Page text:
- Thursday-Monday: “Game Day” (which typically begins with a Thursday night game and lasts through Monday Night Football), during which the players’ real life performance translate to points for the fantasy team.
Game Day is anticlimactic for the fantasy team owner because all the rosters and lineups are set. There’s little more to do besides relax and watch the drama unfold. As NFL games unfold, players accumulate points based on actual performance by “their” players on the field — rushing, receiving, and passing yards, touchdowns, interceptions, field goals, sacks, safeties, fumbles, points allowed – which are all tallied up real time, and pumped through the automated league scoring system to enable team owners to track their team’s total performance. When all of the dust settles on Monday night (usually around midnight eastern time) weekly winners and losers are finally known. Then it all starts again for the next week of play!
Fantasy Football = Fan Engagement + Expansion of Fan Base.
In stark contrast to traditional sports gambling, which has tended to carry with it an unsavory element, the emergence of Fantasy Football as a business has been a boon to the National Football League and broadcasters alike. Regional fans, who generally only had interest in local teams and local players, now rabidly follow the sport on a national basis, as they theoretically want to watch players on every team playing in every game. Casual football fans, who may or may not have tuned in to a weekly game, are now reading Fantasy Football websites and blogs, and listening to and watching topical sports radio and television shows dedicated to Fantasy Football..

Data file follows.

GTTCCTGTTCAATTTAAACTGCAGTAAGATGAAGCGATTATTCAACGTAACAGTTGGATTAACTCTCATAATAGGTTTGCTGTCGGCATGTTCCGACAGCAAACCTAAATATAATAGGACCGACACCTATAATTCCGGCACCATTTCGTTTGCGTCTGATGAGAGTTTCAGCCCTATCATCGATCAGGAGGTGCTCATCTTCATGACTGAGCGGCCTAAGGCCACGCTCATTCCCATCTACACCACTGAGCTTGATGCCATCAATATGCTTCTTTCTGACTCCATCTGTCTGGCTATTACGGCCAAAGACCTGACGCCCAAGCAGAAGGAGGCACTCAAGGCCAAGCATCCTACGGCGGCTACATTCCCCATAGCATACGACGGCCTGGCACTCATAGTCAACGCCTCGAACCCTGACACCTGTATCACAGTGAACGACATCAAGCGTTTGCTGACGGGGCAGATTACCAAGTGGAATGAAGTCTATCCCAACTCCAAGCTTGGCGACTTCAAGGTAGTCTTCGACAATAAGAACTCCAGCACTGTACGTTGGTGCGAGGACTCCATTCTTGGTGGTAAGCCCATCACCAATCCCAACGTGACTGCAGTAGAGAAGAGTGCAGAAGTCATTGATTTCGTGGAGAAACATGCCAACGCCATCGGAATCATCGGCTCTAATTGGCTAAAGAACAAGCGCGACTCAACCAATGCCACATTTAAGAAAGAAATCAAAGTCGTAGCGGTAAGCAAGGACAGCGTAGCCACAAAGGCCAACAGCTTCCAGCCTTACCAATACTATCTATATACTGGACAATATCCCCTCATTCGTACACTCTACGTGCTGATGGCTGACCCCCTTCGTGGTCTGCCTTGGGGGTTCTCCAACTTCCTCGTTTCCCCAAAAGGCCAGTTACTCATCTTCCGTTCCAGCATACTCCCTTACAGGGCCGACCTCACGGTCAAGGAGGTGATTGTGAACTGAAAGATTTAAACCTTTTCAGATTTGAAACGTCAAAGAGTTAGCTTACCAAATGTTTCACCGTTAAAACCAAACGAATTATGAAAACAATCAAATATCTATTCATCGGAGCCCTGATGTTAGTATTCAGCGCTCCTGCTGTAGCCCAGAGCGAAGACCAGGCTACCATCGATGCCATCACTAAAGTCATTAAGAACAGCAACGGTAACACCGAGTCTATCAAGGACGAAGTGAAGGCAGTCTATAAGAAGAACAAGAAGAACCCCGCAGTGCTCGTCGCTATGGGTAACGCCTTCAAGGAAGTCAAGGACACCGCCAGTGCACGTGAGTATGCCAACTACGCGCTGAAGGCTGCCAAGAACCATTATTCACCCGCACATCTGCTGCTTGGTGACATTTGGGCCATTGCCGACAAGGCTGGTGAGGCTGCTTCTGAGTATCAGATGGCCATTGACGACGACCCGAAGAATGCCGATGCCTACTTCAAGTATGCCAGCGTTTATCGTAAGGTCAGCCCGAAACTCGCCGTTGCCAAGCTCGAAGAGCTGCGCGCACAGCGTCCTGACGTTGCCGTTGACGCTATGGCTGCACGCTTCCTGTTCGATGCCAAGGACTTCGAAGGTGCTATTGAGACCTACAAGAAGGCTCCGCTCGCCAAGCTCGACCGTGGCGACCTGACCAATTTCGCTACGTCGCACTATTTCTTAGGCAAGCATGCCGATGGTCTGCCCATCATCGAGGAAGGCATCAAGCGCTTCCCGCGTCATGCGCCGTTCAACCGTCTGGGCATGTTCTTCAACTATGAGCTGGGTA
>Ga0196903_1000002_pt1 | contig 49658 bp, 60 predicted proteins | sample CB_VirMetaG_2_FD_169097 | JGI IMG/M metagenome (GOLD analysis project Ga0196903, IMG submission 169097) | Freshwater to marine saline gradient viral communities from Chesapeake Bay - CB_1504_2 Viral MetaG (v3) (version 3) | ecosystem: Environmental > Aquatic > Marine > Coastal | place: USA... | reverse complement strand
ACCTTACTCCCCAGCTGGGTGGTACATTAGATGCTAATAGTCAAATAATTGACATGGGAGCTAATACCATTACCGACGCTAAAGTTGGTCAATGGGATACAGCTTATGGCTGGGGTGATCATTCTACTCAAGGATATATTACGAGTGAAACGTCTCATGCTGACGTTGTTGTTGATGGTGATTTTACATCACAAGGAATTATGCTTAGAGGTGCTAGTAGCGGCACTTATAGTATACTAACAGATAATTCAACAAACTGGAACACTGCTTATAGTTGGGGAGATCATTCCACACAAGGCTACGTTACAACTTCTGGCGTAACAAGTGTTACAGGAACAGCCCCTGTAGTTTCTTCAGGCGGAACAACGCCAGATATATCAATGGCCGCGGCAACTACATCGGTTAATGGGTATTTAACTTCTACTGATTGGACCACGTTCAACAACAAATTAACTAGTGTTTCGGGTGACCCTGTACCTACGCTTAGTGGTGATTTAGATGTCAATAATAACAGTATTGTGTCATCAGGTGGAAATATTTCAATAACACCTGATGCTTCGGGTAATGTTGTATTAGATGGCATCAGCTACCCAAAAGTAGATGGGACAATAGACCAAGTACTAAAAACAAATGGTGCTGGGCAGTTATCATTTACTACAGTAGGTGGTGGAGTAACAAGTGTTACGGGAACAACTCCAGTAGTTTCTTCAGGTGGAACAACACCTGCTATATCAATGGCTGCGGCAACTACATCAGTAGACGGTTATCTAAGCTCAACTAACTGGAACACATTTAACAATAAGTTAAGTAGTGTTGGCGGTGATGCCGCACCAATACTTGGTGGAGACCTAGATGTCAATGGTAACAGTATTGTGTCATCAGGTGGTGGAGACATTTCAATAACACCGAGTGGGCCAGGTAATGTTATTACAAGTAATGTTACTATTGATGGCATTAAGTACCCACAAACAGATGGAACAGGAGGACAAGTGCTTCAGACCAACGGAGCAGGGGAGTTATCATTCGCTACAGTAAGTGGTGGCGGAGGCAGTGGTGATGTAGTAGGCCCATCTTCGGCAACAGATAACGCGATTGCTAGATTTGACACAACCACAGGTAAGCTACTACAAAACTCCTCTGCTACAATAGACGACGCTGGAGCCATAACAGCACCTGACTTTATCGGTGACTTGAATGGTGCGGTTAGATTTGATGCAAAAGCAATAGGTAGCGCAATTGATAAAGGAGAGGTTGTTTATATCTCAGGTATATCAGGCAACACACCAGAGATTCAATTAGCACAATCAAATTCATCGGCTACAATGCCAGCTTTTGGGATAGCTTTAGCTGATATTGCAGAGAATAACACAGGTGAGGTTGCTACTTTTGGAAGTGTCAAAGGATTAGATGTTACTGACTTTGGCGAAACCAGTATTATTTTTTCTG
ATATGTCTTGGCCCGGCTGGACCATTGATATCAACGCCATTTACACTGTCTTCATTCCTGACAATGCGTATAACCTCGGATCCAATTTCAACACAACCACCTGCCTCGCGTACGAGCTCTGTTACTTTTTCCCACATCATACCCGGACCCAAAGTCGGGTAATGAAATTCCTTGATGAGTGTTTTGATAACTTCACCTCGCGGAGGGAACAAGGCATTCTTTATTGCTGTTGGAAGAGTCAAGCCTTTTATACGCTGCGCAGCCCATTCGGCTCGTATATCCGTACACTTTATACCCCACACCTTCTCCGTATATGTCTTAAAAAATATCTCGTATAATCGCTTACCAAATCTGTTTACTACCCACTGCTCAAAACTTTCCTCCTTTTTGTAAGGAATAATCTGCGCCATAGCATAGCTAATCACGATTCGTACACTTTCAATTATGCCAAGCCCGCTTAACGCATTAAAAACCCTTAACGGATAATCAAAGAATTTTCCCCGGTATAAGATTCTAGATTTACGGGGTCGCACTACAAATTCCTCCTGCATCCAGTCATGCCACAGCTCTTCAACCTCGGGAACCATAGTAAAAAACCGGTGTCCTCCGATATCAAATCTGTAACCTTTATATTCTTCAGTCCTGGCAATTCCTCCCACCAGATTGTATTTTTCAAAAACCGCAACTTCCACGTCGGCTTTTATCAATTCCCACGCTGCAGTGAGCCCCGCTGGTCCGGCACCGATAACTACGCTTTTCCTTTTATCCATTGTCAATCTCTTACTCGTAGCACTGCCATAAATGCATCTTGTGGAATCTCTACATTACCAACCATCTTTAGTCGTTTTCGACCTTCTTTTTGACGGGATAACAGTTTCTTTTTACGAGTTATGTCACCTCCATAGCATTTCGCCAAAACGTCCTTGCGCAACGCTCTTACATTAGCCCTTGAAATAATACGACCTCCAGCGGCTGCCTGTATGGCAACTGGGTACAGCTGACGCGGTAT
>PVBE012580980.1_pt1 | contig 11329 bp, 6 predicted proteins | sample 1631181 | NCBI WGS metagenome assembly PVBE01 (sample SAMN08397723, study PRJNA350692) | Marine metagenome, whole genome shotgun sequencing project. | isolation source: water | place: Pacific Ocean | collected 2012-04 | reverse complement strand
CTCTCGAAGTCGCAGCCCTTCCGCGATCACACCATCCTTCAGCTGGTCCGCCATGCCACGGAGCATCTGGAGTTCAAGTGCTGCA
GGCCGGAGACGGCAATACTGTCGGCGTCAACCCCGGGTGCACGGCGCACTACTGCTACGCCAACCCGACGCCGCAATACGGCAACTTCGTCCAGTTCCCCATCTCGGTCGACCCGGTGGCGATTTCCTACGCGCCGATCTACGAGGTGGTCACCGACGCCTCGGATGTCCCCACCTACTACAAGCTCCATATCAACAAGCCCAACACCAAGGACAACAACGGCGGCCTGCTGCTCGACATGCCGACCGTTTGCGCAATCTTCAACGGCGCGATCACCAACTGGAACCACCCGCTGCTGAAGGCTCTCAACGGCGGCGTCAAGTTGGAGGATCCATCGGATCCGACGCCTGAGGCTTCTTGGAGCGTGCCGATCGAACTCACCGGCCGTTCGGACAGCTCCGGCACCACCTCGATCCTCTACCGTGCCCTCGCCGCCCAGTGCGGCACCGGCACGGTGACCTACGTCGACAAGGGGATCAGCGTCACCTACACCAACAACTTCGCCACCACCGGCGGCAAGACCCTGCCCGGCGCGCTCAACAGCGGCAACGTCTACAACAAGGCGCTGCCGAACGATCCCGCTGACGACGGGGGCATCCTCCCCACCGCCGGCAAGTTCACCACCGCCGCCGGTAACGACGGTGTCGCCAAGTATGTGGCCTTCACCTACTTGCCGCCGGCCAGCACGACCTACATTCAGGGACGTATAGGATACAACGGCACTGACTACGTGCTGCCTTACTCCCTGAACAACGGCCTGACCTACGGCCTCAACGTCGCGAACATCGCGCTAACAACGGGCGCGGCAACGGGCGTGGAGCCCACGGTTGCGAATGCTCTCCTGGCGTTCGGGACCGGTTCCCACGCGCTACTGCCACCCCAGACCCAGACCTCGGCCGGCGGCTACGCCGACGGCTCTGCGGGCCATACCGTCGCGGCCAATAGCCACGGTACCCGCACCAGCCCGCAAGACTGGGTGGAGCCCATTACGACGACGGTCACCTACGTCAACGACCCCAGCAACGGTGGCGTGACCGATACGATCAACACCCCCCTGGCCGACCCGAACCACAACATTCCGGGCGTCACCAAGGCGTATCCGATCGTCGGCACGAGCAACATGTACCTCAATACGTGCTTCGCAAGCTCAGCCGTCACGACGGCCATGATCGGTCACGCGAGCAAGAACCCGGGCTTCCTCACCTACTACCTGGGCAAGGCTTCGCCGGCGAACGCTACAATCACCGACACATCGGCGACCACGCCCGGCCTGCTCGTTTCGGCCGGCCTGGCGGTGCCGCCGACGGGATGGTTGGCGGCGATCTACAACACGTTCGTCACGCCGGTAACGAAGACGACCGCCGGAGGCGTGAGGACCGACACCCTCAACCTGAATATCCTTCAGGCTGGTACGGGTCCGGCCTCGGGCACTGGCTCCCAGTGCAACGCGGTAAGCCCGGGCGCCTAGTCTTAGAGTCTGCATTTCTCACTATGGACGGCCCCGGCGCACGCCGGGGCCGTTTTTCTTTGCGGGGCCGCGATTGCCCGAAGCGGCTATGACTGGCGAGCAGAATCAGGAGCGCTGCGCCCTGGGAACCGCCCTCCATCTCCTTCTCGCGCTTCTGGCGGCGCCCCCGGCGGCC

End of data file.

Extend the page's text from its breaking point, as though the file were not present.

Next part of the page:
Despite this popularity, not everyone is a football fan — and not everyone has the time nor the interest to manage a team or play in a league. But most people do want to be part of the conversation around the watercooler, or the dinner table, or at the local diner. So how do you get knowledgeable enough to enter the conversation without having to watch countless hours of games or pour over pages of player statistics. The surest way would be to ask any 14 year old boy for the lowdown on his team (and then tolerate the eye roll).
Actually though, staying in the loop has never been easier. A quick daily scan of any leading fantasy football news website (examples: Rotoworld, CBS Sports, ESPN, Fantasy Football News), from Tuesday to Friday, will provide the important headlines. Conversations tend to revolve on a weekly basis around players and points scored. Here’s a breakdown of the lingo: Top Performers (who’s been doing the best), Sleepers (those players unexpectedly surpassing expectations), Busts (those players not meeting expectations), and Key Injuries (who’s won’t be able to play). While keeping up in this manner may not turn you into an expert, it will allow you to engage beyond a bewildered fake smile and a nod.
At the end of the day, Fantasy football is a fun way to engage with family, friends, and coworkers – and do so on a level playing field.